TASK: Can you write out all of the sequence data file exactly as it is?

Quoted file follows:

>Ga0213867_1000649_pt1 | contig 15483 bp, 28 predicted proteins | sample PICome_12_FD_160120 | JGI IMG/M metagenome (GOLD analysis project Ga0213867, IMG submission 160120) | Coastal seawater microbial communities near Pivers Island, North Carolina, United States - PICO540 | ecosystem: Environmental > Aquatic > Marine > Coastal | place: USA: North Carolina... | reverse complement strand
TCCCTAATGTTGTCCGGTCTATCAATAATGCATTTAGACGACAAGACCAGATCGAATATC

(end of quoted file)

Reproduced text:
>Ga0213867_1000649_pt1 | contig 15483 bp, 28 predicted proteins | sample PICome_12_FD_160120 | JGI IMG/M metagenome (GOLD analysis project Ga0213867, IMG submission 160120) | Coastal seawater microbial communities near Pivers Island, North Carolina, United States - PICO540 | ecosystem: Environmental > Aquatic > Marine > Coastal | place: USA: North Carolina... | reverse complement strand
TCCCTAATGTTGTCCGGTCTATCAATAATGCATTTAGACGACAAGACCAGATCGAATATC